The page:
Fort Smith weighs buy­ing elec­tric train

Northwest Arkansas Democrat-Gazette - - NORTHWEST ARKANSAS - DAVE HUGHES

FORT SMITH — City of­fi­cials say they be­lieve they can come up with a so­lu­tion to con­tinue giv­ing pop­u­lar small-train rides at Creek­more Park to the young and young at heart.

City di­rec­tors are sched­uled July 11 to con­sider spend­ing about $56,000 to buy an elec­tric train from a Cal­i­for­nia com­pany that would be a replica of a steam-pow­ered lo­co­mo­tive that was pur­chased in 1949 and un­til last year was used to give rides at the city park.

The city re­ceived three bids for the new train, Parks Depart­ment Di­rec­tor Doug Rein­ert said. The low­est, at $55,800, came from Western Train Co. of Te­mec­ula, Calif.

The other two bids came from Ac­tion Ma­chine Inc. of Fort Smith, at $83,000, and from God­shall Cus­tom Ma­chin­ing from Sher­mans Dale, Pa., at $85,000.

The money for the train would come from a parks re­serve fund used ex­clu­sively for parks ex­penses, Rein­ert said.

Rein­ert wrote to city di­rec­tors that Western Train could fab­ri­cate a replica of the Creek­more steam train with a func­tion­ing steam mech­a­nism and any other fea­ture the city wanted, and it could be built and de­liv­ered in 60-90 days.

The train would be bat­tery-pow­ered, could run all day and could carry a large num­ber of pas­sen­gers, Rein­ert said.

Larry New­man, 70, said he re­mem­bers rid­ing on the Creek­more Park steam train, called the Kansas City South­ern 999, as a boy in the 1950s. His chil­dren rode it when they were grow­ing up, and now his grand­chil­dren ride a diesel-pow­ered train at the park on a reg­u­lar ba­sis.

“The train will bring the kid out in ev­ery­body,” he said.

The train, which used to run ev­ery day dur­ing the sum­mer, un­der­went ma­jor re­pairs in 1988, ac­cord­ing to in­for­ma­tion fur­nished by Rein­ert. It took more than a year to fin­ish the re­pairs be­cause replacement parts had to be man­u­fac­tured and were ex­pen­sive.

When the train was put back in ser­vice, it shared time with the diesel-pow­ered en­gine, the Creek­more Ex­press, which the city ac­quired in the 1980s.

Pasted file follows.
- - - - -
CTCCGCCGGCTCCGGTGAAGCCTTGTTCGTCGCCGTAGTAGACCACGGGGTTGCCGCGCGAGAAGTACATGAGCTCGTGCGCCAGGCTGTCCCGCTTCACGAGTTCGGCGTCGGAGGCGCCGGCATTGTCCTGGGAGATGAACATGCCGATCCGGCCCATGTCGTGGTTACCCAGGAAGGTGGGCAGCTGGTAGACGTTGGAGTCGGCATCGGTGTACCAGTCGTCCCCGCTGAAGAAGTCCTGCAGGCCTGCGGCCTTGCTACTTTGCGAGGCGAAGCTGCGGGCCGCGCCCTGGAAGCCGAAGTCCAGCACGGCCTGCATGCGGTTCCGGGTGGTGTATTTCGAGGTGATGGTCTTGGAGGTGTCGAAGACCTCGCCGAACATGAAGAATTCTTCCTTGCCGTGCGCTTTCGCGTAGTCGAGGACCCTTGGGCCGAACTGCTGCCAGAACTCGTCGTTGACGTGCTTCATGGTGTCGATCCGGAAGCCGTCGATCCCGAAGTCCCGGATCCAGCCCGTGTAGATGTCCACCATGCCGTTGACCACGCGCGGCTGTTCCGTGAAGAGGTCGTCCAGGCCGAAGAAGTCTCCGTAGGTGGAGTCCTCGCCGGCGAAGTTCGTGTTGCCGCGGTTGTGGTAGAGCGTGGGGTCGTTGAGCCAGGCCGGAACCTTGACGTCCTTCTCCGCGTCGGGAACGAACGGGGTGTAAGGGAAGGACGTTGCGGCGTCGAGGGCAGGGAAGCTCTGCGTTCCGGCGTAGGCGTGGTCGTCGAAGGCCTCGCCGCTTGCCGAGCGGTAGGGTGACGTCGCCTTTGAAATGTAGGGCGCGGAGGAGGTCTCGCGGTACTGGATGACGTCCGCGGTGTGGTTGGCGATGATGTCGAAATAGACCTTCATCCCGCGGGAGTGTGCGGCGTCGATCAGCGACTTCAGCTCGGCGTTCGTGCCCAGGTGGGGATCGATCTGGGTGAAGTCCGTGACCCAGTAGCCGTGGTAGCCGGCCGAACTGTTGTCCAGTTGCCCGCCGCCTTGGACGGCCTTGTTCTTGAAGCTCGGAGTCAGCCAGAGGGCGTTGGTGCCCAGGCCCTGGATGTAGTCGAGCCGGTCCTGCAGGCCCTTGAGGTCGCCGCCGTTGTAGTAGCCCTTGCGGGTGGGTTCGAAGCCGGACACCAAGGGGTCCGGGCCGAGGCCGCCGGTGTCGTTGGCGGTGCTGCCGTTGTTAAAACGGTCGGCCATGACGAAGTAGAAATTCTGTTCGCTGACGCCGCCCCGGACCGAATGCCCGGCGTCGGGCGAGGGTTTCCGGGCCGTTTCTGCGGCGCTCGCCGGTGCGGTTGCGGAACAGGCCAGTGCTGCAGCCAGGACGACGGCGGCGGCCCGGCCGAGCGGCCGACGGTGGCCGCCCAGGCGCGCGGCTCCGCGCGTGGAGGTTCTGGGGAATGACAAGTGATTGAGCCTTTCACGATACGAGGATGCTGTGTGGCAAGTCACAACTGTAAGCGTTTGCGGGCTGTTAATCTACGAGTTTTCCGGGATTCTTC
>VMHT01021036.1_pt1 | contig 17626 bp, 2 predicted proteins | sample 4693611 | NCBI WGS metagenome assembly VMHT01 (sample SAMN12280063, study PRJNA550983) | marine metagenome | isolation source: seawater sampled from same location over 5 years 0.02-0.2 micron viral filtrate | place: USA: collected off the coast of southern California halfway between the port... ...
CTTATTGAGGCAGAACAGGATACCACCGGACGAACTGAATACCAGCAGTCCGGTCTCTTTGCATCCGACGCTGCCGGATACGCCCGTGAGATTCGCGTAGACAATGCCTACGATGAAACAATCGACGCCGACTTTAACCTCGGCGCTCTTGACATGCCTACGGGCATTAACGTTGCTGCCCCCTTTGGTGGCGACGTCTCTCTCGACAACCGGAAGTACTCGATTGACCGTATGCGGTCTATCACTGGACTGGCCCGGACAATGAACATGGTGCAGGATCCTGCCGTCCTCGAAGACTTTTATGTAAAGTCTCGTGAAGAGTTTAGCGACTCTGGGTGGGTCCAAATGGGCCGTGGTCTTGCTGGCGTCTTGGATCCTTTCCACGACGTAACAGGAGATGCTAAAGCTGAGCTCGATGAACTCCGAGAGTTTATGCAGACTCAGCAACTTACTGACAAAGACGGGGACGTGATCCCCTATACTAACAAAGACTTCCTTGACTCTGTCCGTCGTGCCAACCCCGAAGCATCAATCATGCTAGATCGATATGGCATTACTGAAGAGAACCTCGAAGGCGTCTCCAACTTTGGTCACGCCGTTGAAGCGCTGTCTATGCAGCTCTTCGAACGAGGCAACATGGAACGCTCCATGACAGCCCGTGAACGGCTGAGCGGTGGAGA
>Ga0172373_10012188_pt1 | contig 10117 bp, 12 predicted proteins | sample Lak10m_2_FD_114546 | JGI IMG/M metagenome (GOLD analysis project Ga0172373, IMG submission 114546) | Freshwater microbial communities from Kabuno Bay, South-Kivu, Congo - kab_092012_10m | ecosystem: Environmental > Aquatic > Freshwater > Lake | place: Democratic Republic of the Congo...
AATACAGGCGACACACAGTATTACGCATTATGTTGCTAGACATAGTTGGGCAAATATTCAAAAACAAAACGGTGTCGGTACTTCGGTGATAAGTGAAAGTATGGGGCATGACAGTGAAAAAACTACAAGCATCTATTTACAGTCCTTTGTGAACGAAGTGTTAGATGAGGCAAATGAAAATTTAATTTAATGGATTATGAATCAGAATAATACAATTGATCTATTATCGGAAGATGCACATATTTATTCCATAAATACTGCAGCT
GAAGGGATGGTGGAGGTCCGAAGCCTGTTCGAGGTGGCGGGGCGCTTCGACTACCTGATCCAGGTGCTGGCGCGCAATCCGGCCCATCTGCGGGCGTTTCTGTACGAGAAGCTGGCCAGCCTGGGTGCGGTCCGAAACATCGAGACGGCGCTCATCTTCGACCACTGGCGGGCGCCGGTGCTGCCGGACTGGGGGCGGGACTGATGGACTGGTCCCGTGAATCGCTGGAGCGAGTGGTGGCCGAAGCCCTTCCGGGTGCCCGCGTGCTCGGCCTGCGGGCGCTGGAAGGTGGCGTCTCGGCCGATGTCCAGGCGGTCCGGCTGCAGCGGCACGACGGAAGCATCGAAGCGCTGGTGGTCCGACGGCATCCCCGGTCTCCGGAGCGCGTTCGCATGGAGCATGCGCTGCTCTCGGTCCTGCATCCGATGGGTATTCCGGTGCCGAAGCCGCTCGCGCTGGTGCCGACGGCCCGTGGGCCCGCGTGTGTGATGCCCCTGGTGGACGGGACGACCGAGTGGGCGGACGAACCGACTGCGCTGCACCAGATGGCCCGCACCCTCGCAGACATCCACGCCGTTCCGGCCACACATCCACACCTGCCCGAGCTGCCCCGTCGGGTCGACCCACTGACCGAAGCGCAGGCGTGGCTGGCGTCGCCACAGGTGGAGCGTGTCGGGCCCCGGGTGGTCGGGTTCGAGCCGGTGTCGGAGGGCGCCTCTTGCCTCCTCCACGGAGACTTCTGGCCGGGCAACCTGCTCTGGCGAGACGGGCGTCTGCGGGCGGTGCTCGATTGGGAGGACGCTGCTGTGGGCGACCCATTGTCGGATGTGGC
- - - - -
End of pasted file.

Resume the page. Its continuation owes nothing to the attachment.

The steam train’s con­di­tion has de­te­ri­o­rated, and the train hasn’t run since June 29, 2016. The Creek­more Ex­press diesel en­gine is cur­rently the only train that runs a quar­ter-mile route at Creek­more Park.

City di­rec­tors ap­peared to be lean­ing to­ward buy­ing the elec­tric train and us­ing it as the pri­mary train, hav­ing the diesel train as a backup and re­serv­ing the steam train, if it’s re­stored, for spe­cial oc­ca­sions.

The city di­rec­tors seemed reluc­tant to re­tire the steam train be­cause of its long his­tory in the city and the pleas­ant mem­o­ries it has cre­ated over the years.

“When I was a kid, we would come up to Creek­more Park from Charleston and ride the train,” City Di­rec­tor Tracy Pen­nartz said at last week’s

meet­ing. “It was a big deal.”

John Mankin of Che­co­tah, Okla., for­merly of Fort Smith, said that when he was a child, he used to hound his grand­fa­ther about tak­ing him to Creek­more Park to ride the train.

“On a nice day, you could hear that whistle all over Park Hill,” he said.

Rein­ert said 37,000 pas­sen­gers a year ride the train. The track is a quar­ter-mile long, and a ride is two laps. The three cars the diesel lo­co­mo­tive pulls can carry up to 30 peo­ple.

He said a ride costs 25 cents, but no one is turned away for not hav­ing the fare.

New­man, who is one of two driv­ers of the Creek­more Ex­press, said be­tween 400 and 500 peo­ple a day have been rid­ing the train since he started the job three weeks ago.

New­man, a re­tired city elec­tri­cal in­spec­tor, said he hes­i­tates to call it a job be­cause he en­joys driv­ing the

train so much. He said the train is easy to drive, and his big­gest chal­lenge is keep­ing chil­dren from hang­ing their feet off the car or plac­ing sticks across the track.

As the train driver, “Out there, you are the good guy all the time,” he said.

Mankin said he plans to pro­pose to city di­rec­tors at the July 11 meet­ing that he form a non­profit or­ga­ni­za­tion that would take over the trains at Creek­more Park. He said the non­profit group would raise the money to repair the steam train, take over di­ag­nos­ing its prob­lems and ar­range for re­pairs to be made.

The or­ga­ni­za­tion would be in charge of op­er­at­ing, main­tain­ing and re­pair­ing all the trains at Creek­more Park, he said, sim­i­lar to op­er­at­ing a con­ces­sion.

Ivy Owen, ex­ec­u­tive di­rec­tor of the Fort Chaf­fee Re­de­vel­op­ment Author­ity, also was in­ter­ested in the steam train. He said if city of­fi­cials want to get rid of the train, he wants to ac­quire, repair and op­er­ate it in Chaf­fee Cross­ing’s his­toric dis­trict.

He also said he would of­fer Chaf­fee Cross­ing’s main­te­nance shop to help as­sess the repair needs or as­sist with re­pairs if the work is done lo­cally.

The cost of restor­ing the train is un­known. Rein­ert told city di­rec­tors es­ti­mates of restor­ing the train have ranged from less than $20,000 to $100,000. He said there is no way of know­ing how much it will cost un­til the train is taken apart and ex­am­ined.

“The train will bring the kid out in ev­ery­body.”

— Larry New­man, Fort Smith res­i­dent

Spe­cial to the Demo­crat-Gazette

Fort Smith of­fi­cials are considering whether it will be fea­si­ble to ren­o­vate a steam-pow­ered lo­co­mo­tive that has been giv­ing rides at Creek­more Park for more than 65 years.

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